Thursday 27 October 2016

'Breaking Bad,' 'Modern Family' Rule the Show at the Emmys

Los Angeles
Photo by Casey Curry/Invision for the Television Academy/AP Images

Breaking Bad' got the perfect send off by bagging five statuettes at the 66th Emmy Awards, including the best drama series and acting honours for its three stars while 'Modern Family' scored its record fifth consecutive trophy in the outstanding comedy series.

The popular crime drama, which ended its highly-acclaimed run on TV last year after five seasons, outshone currently running shows 'Downton Abbey', 'Game of Thrones', 'House of Cards', 'Mad Men' and 'True Detective', the other contenders in the category.

The show, about down-on-his-luck chemistry teacher Walter White who transforms himself into a drug kingpin, won Emmy trophies for outstanding actor (Bryan Cranston), supporting actress (Anna Gunn), supporting actor (Aaron Paul) and writing (Moira Walley-Beckett).

"Thank you so much for this farewell to our show. You have been very kind to us indeed," said show creator Vince Gilligan.

Other big winner at the awards was spy series 'Sherlock: His Last Vow'. Benedict Cumberbatch and Martin Freeman won best actor and best supporting actor in a mini-series while Steven Moffat won best writing in a mini-series for the final episode of Sherlock's third series.

'Modern Family' continued its winning streak at the Emmys by bagging its fifth consecutive award for outstanding comedy series. The show's star Ty Burrell received the award for supporting actor in a comedy series and its helmer Gail Mancuso bagged the trophy for directing in a comedy series.

Cranston, who claimed his fourth best actor Emmy after a hotly contested race with Hollywood star Matthew McConaughey's turn in 'True Detective', joked that even he thought of voting for the 'Dallas Buyers Club' star.

"I don't know why I've been blessed. I love to act and I will do it to my last breath. I'd like to dedicate this word to all the Sneaky Petes (his family nickname) of the world who thought that settling for mediocrity was a good idea because it was safe. Don't do it — take a chance, find a passion, fall in love," Cranston said.

Paul, who won his third supporting-actor Emmy, thanked Gilligan for giving him the role of Jesse Pinkman.

"My God, 'Breaking Bad' has changed my life and I'm standing up here because of one man. Thank you for believing in me and letting me play this guy. I miss him."

Julianna Margulies took home the award for outstanding lead actress in a drama series for her role of attorney Alicia Florrick on 'The Good Wife'.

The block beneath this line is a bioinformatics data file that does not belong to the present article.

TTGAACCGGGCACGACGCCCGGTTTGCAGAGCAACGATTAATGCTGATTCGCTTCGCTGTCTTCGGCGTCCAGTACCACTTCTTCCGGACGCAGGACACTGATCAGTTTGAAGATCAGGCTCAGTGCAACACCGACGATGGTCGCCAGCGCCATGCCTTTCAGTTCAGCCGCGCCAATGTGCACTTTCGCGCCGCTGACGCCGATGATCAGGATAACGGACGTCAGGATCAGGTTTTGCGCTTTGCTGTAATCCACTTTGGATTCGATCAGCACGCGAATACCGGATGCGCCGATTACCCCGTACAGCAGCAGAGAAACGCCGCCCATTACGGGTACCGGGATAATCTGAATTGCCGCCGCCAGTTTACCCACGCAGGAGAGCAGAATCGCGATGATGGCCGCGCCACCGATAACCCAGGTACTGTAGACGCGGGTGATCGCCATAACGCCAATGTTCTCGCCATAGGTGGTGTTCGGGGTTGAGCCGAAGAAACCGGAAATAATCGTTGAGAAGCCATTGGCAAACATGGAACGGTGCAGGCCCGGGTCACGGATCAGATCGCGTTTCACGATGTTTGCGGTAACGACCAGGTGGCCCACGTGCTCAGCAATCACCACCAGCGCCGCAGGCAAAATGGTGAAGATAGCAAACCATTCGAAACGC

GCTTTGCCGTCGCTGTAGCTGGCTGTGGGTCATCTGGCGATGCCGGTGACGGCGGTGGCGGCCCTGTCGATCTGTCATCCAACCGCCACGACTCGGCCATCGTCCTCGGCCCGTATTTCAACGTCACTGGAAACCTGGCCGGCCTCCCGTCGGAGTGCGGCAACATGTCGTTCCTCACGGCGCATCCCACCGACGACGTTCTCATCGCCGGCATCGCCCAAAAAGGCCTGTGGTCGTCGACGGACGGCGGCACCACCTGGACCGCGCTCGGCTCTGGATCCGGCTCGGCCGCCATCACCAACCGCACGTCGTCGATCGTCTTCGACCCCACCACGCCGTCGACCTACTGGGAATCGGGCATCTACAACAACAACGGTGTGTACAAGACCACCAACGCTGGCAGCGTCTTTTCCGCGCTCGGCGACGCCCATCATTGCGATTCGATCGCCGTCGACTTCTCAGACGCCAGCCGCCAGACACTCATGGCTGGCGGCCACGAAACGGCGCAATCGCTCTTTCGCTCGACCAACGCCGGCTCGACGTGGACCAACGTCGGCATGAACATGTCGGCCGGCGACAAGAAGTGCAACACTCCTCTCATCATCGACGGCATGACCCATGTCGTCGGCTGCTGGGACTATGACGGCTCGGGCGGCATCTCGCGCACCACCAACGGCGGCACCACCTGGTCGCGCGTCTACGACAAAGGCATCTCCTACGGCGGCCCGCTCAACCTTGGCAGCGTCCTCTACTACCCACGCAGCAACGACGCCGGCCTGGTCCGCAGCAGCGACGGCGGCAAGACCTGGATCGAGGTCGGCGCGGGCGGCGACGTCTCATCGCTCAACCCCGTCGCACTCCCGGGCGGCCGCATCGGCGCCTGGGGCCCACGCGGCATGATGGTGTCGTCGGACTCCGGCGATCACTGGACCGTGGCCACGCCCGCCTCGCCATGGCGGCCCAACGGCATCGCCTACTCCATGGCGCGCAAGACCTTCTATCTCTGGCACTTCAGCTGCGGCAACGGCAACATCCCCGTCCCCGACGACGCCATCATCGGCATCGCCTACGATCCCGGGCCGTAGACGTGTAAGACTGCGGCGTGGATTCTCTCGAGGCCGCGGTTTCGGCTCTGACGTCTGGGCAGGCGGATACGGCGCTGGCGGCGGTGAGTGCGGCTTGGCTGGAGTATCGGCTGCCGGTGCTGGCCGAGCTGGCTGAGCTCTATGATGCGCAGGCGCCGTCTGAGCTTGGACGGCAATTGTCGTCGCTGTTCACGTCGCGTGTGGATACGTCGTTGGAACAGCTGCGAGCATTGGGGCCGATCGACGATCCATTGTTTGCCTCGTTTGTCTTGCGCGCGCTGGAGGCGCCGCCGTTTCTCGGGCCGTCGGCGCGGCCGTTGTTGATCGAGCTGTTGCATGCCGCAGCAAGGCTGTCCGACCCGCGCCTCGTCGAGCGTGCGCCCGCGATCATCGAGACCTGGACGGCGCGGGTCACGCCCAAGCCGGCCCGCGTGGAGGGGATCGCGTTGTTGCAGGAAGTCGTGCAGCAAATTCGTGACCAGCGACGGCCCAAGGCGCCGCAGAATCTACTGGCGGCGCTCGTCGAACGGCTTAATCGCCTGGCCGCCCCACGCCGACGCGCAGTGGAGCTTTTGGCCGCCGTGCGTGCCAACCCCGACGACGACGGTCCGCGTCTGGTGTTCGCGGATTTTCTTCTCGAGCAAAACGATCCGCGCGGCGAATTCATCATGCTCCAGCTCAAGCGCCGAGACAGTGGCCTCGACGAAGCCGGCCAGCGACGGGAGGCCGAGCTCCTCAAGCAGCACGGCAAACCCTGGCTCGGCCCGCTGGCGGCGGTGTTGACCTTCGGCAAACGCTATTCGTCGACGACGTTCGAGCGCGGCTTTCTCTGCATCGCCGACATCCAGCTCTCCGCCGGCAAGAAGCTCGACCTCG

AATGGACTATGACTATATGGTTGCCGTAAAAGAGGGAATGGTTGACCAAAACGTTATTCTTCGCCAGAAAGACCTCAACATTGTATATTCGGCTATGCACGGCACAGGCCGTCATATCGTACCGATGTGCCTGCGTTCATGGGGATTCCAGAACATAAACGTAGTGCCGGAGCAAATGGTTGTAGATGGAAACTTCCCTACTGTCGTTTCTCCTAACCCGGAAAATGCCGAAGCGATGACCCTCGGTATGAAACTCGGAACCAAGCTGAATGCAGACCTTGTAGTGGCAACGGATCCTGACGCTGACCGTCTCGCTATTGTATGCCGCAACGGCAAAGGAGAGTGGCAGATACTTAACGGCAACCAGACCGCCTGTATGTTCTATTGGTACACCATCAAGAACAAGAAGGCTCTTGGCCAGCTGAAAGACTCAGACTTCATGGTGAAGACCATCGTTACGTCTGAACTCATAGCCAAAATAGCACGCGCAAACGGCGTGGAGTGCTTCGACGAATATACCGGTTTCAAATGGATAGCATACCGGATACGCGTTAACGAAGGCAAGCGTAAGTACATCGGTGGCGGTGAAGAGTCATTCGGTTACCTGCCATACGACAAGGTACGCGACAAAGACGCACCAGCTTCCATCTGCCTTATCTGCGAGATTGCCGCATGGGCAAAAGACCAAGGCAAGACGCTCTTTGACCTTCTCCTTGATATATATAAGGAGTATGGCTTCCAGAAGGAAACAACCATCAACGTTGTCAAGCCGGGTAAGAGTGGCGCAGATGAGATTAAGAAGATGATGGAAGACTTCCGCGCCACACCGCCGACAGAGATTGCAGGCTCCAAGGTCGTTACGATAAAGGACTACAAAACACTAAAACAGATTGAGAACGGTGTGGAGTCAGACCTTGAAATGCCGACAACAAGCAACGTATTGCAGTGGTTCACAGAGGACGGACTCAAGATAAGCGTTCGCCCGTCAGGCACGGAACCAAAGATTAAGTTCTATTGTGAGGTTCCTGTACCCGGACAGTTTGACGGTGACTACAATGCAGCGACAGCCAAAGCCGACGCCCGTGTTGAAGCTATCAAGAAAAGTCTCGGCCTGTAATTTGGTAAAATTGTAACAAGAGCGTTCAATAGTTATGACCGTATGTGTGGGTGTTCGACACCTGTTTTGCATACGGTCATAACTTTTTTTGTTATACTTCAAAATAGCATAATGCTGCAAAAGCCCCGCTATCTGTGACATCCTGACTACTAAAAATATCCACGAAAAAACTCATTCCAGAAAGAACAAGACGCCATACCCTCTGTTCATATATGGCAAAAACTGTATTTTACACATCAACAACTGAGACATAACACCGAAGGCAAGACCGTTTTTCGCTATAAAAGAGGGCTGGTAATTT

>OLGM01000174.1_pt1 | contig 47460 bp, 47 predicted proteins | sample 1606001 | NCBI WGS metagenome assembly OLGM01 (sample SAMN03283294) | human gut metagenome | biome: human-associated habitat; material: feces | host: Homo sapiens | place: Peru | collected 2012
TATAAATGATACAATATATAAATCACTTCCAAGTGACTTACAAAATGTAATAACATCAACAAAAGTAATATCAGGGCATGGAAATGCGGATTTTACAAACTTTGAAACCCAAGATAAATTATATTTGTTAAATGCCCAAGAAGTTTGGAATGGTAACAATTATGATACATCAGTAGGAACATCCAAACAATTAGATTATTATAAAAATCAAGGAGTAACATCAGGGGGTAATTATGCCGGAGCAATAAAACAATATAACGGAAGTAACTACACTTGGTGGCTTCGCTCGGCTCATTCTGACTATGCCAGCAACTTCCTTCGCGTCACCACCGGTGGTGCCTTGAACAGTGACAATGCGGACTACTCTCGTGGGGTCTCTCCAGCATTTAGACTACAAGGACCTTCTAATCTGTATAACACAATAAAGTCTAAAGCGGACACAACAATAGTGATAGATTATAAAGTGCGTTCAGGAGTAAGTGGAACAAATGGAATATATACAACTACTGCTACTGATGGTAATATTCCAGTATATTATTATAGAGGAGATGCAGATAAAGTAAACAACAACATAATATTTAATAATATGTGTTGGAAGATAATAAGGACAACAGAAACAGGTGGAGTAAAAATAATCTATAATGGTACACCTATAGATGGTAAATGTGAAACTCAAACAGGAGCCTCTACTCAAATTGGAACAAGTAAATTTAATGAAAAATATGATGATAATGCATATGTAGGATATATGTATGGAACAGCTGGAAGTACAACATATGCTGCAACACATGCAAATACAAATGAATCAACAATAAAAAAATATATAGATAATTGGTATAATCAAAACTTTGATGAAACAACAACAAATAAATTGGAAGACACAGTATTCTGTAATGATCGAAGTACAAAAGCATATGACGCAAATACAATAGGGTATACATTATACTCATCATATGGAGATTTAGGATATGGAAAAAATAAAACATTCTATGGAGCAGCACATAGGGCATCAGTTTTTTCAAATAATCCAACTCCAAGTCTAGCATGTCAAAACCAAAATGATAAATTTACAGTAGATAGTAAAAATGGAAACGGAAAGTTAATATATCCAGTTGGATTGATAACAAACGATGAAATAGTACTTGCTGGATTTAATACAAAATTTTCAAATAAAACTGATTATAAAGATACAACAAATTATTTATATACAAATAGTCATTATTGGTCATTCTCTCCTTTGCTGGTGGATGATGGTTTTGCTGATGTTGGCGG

True Detective's maiden Emmy was for its helmer Cary Joji Fukunaga, who won the award for best directing in a drama series.

Jim Parsons won outstanding actor in a comedy series for his role of Sheldon Cooper in the popular sitcom 'The Big Bang Theory'. The 41-year-old actor thanked his fellow nominees and noted how different all of their performances are.

Parson's 'The Normal Heart' bagged the award for the best TV film. Julia Louis-Dreyfus won her third consecutive Emmy trophy for outstanding lead actress in a comedy for 'Veep'. The actress sealed her win by kissing actor Bryan Cranston.

Allison Janney won award for supporting actress in a comedy series for her role in 'Mom'. Louis CK was announced as the best writer in a comedy series for 'Louie'. 'Fargo' was announced as the best miniseries.

Jessica Lange bagged the trophy for best lead actress in a miniseries for 'American Horror Story: Coven', while Kathy Bates won the best supporting actress for the movie.

'The Amazing Race' was declared as the best reality show beating the likes of 'The Amazing Race", 'Dancing with the Stars', 'Project Runway', 'So You Think You Can Dance', 'Top Chef' and 'The Voice'

The ceremony also paid tribute to industry members who died in the past year. They included James Garner, Ruby Dee, Sid Caesar, Carmen Zapata and Elaine Stritch.

It concluded with a special homage to Robin Williams by long-time friend Billy Crystal, who remembered the actor as "the brightest star in a comedy galaxy".

ITV drama 'Downton Abbey' walked away empty-handed despite nominations for its stars Michelle Dockery, Maggie Smith, Joanne Froggart and Jim Carter.

BBC series 'Luther' also lost out in the best mini-series category to FX's small screen adaptation of 'Fargo'.

'Game of Thrones' actress Lena Headey, Chiwetel Ejiofor, Idris Elba, Helena Bonham Carter, Minnie Driver and Ricky Gervais were among the other British stars who were nominated but failed to bag awards.

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